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  • Journal Article Galvez MP, Peters R, Graber N, Forman J. Effective risk communication in children's environmental health:lessons learned from 9/11. Pediatric Clinics of North America 2007;54(1):33-46. R831711 (2005)
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  • Journal Article Galvez MP, Morland K, Raines C, Kobil J, Siskind J, Godbold J, Brenner B. Race and food store availability in an inner-city neighborhood. Public Health Nutrition 2008;11(6):624-631. R831711 (2005)
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    R831711C001 (2007)
  • Abstract from PubMed
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  • Journal Article Galvez, MP, Graber NM, Sheffield PE, Forman JA , Balk SJ. Hot topics in environmental health. Child product safety: delivering guidance amid anxiety. Contemporary Pediatrics 2009;26(7):34-47. R831711 (Final)
  • Abstract: Modern Medicine-Abstract
    Exit
  • Journal Article Galvez MP, Hong L,Choi E, Liao L, Godbold J, Brenner B. Childhood obesity and neighborhood food-store availability in an inner-city community. Academic Pediatrics 2009;9(5):339-343. R831711 (Final)
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  • Abstract: Academic Pediatrics-Abstract
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  • Journal Article Galvez MP, Pearl M, Yen IH. Childhood obesity and the built environment. Current Opinion in Pediatrics 2010;22(2):202-207. R831711 (Final)
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  • Abstract: Current Opinion in Pediatrics-Abstract
    Exit
  • Journal Article Galvez M, Vanable L, Forman JA, Landrigan PJ, Akeredolu E, Leighton J, Nagin D. Childhood lead poisoning from commercially manufactured French ceramic dinnerware-New York City, 2003. Morbidity and Mortality Weekly Reports 2004;53(26):584-586. R831711 (2005)
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    R831711C001 (2006)
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  • Full-text: CDC-Full Text HTML
  • Abstract: CDC-Abstract
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  • Journal Article Garg A, Landrigan PJ. Children's environmental health: new gains in science and policy. Ann Am Acad Polit Soc Sci 2002;584(1):135-144. R831711 (2007)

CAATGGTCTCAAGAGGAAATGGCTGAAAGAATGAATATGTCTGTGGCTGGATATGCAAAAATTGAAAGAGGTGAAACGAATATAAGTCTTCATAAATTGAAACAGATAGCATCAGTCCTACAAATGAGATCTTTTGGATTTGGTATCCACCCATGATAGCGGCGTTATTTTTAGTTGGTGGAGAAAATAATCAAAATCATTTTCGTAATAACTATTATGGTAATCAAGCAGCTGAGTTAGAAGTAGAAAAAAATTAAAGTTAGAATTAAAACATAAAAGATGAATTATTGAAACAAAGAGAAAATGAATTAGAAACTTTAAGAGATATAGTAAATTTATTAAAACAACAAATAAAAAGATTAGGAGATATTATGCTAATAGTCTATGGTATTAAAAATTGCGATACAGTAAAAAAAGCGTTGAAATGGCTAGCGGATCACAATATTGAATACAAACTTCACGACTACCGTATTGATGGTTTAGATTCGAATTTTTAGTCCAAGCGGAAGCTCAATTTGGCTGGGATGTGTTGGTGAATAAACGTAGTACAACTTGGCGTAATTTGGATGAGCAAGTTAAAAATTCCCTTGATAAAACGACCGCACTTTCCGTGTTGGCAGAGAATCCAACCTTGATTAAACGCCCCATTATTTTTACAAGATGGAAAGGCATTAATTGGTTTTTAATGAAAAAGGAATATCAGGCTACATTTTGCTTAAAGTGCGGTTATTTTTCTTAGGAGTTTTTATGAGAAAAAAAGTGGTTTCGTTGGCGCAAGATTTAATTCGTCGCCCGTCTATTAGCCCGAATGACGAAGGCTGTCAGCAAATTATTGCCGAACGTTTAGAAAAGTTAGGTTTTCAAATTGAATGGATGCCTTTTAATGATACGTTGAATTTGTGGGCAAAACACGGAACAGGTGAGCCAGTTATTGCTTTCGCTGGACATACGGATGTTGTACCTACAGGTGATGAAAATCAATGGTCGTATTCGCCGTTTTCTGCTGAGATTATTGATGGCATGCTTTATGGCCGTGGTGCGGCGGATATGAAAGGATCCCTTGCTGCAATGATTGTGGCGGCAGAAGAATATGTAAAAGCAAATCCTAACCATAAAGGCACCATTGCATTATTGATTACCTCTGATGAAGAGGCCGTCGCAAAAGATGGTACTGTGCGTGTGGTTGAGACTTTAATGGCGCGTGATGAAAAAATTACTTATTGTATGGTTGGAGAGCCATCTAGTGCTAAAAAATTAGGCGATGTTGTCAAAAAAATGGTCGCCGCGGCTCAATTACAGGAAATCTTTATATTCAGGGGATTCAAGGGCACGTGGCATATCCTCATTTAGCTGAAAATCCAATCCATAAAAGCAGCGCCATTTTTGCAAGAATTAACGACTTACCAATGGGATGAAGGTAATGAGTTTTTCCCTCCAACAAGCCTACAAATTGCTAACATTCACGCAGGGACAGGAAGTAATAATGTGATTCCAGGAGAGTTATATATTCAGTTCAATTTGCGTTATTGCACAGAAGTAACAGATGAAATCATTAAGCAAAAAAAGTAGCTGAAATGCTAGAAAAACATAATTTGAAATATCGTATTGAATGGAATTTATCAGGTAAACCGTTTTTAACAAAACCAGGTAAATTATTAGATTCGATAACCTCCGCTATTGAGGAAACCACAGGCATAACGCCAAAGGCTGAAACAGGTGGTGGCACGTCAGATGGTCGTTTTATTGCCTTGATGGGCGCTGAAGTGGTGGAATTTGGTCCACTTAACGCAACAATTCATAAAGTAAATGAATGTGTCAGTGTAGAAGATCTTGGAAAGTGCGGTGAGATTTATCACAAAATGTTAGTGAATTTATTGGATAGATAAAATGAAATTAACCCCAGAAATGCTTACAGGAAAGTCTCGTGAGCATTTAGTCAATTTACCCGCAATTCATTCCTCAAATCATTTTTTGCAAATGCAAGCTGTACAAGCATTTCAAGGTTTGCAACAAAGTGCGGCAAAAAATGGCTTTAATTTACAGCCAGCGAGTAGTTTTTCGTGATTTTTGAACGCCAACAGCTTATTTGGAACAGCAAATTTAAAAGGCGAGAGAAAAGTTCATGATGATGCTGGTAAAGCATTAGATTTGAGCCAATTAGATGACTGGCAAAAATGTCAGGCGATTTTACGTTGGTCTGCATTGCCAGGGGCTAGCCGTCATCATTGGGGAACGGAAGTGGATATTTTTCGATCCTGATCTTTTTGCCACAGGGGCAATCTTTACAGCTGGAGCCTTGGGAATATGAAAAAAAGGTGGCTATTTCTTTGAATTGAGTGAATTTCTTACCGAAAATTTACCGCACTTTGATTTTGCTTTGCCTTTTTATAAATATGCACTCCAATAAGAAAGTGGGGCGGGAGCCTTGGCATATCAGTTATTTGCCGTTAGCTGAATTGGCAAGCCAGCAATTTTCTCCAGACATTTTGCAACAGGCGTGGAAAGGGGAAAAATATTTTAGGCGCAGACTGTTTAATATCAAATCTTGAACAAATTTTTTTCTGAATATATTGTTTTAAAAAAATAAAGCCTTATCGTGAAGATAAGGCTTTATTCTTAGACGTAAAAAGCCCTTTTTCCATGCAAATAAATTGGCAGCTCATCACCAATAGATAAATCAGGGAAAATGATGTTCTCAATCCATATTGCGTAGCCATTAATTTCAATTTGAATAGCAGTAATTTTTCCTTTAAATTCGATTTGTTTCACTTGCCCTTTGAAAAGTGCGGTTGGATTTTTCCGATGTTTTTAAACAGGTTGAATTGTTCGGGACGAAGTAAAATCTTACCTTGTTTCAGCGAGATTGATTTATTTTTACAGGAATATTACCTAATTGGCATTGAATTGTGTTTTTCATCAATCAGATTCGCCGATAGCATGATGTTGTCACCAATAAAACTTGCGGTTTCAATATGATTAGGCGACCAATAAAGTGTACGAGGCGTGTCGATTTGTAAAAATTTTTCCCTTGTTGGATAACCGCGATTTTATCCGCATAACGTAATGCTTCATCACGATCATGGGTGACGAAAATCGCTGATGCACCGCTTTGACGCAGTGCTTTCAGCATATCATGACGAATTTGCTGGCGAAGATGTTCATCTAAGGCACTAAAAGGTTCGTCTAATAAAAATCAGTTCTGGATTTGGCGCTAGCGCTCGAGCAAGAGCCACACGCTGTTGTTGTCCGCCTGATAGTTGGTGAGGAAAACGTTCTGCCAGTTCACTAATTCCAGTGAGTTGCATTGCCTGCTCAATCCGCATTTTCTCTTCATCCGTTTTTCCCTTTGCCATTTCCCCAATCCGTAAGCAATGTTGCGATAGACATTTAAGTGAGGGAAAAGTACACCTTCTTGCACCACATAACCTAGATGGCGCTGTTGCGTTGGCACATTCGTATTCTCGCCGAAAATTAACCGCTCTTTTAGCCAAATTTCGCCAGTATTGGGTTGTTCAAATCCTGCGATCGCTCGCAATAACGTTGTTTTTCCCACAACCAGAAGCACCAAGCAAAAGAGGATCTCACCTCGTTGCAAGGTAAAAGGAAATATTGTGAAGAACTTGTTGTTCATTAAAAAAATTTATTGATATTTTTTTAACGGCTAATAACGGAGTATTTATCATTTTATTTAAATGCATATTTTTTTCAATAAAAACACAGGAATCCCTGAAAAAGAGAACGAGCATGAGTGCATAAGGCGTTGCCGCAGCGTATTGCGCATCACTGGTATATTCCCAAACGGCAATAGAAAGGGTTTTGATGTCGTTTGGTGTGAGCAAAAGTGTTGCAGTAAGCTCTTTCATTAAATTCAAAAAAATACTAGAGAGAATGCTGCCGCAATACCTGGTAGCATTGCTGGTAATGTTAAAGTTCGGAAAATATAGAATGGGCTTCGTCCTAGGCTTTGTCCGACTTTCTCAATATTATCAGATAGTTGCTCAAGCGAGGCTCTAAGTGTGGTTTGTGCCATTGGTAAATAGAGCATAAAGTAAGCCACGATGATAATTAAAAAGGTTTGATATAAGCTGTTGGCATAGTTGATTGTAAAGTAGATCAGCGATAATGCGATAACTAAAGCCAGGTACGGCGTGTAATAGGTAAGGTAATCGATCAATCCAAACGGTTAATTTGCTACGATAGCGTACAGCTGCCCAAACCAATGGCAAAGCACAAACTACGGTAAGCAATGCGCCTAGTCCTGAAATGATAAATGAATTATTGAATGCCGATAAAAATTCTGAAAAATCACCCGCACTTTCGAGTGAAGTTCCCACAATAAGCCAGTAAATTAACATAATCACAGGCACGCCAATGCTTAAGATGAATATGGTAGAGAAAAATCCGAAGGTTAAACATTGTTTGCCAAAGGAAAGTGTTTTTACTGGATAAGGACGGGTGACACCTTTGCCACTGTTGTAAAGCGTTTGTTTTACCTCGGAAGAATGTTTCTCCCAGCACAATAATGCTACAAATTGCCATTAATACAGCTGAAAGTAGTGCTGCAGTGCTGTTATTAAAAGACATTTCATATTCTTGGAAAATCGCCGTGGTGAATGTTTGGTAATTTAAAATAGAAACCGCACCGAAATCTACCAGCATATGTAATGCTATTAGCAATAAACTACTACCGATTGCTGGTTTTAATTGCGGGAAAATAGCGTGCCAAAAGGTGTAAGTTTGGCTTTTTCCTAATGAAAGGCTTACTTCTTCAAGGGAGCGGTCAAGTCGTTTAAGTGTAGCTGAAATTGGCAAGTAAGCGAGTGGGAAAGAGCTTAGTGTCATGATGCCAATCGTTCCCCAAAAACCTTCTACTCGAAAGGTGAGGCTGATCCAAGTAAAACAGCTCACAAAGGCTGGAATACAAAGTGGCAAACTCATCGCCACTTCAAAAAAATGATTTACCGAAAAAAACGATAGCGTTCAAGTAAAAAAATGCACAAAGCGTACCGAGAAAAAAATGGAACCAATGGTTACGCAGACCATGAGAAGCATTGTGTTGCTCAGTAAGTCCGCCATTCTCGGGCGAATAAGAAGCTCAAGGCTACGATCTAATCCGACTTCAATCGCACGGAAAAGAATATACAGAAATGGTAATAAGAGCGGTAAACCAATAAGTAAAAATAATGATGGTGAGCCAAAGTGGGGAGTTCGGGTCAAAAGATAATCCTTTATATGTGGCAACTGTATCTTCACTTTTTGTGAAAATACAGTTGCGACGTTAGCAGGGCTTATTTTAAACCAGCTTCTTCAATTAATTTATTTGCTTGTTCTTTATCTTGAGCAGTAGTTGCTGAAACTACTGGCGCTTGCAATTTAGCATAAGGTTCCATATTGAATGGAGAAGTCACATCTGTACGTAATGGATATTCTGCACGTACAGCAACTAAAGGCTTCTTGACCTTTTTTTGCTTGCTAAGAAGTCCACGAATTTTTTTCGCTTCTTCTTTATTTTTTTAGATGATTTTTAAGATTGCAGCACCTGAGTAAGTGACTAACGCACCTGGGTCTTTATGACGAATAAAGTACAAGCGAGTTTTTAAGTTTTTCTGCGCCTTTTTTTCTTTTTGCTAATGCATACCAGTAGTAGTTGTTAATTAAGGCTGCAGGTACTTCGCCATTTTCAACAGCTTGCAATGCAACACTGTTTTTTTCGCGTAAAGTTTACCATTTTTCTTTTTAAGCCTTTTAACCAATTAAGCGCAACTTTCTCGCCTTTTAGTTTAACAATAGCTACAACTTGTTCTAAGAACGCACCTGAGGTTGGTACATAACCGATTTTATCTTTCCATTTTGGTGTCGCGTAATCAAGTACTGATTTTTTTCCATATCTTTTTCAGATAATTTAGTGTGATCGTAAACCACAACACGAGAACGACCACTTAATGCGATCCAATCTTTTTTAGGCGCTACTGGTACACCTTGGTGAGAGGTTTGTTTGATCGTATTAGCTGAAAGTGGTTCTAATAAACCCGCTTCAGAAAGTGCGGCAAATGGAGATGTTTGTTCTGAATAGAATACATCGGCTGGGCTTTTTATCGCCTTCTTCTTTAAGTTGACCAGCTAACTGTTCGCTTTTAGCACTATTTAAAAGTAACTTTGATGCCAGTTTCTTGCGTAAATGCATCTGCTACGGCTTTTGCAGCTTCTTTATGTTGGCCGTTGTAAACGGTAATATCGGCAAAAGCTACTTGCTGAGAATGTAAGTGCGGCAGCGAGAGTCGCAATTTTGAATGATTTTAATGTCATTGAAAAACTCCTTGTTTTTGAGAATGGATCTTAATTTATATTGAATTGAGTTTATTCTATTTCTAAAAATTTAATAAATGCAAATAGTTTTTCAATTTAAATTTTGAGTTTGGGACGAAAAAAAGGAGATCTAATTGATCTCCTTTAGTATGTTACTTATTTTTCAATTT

• Abstract: Sage Publications-Abstract
    Exit
  • Journal Article Godbold JH. Re:"Statistical analysis of correlated data using generalized estimating equations: an orientation." American Journal of Epidemiology 2003;158(3):289. R831711 (Final)
  • Full-text: Oxford Journals-Full Text
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  • Abstract: Oxford Journals-Abstract
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  • Other: Oxford Journals-Full Text PDF
    Exit
  • Journal Article Goldman L, Falk H, Landrigan PJ, Balk SJ, Reigart JR, Etzel RA. Environmental pediatrics and its impact on government health policy. Pediatrics 2004;113(Suppl 3):1146-1157. R831711 (2005)
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    R831711C002 (2006)
    R831711C003 (2006)
  • Abstract from PubMed
  • Full-text: Pediatrics-Full Text HTML
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  • Abstract: Pediatrics
    Exit
  • Other: Pediatrics-Full Text
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  • Journal Article Grandjean P, Landrigan PJ. Developmental neurotoxicity of industrial chemicals. Lancet 2006;368(9553):2167-2178. R831711 (2007)
    R831711 (Final)
  • Abstract from PubMed
  • Abstract: Lancet - Abstract
    Exit
  • Journal Article Israel BA, Parker EA, Rowe Z, Salvatore A, Minkler M, Lopez J, Butz A, Mosley A, Coates L, Lambert G, Potito PA, Brenner B, Rivera M, Romero H, Thompson B, Coronado G, Halstead S. Community-based participatory research:lessons learned from the Centers for Children's Environmental Health and Disease Prevention Research. Environmental Health Perspectives 2005;113(10):1463-1471. R831711 (2005)
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    R831711C001 (2006)
    R831711C002 (2006)
    R831711C003 (2006)
    R826710 (Final)
    R829391 (2004)
    R829391 (2005)
    R829391 (2006)
    R829391C005 (2006)
    R831709 (2005)
    R831709 (2007)
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    R831709C003 (2006)
    R831710 (2004)
    R831710 (2005)
    R831710 (Final)
    R831710C001 (2006)
    R831710C002 (2006)
    R831710C004 (2006)
    R832139 (2006)
  • Full-text from PubMed
  • Abstract from PubMed
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  • Journal Article Kadlubar FF, Berkowitz GS, Delongchamp RR, Wang C, Green BL, Tang G, Lamba J, Schuetz E, Wolff MS. The CYP3A4*1B variant is related to the onset of puberty, a known risk factor for the development of breast cancer. Cancer Epidemiology Biomarkers and Prevention 2003;12(4):327-331. R831711 (2005)
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    R825816 (Final)
  • Abstract from PubMed
  • Full-text: Cancer Epidemiology, Biomarkers and Prevention-Full Text HTML
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  • Journal Article Lamb MR, Taylor S, Liu X, Wolff MS, Borrell L, Matte TD, Susser ES, Factor-Litvak P. Prenatal exposure to polychlorinated biphenyls and postnatal growth: a structural analysis. Environmental Health Perspectives 2006;114(5):779-785. R831711 (2005)
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  • Abstract from PubMed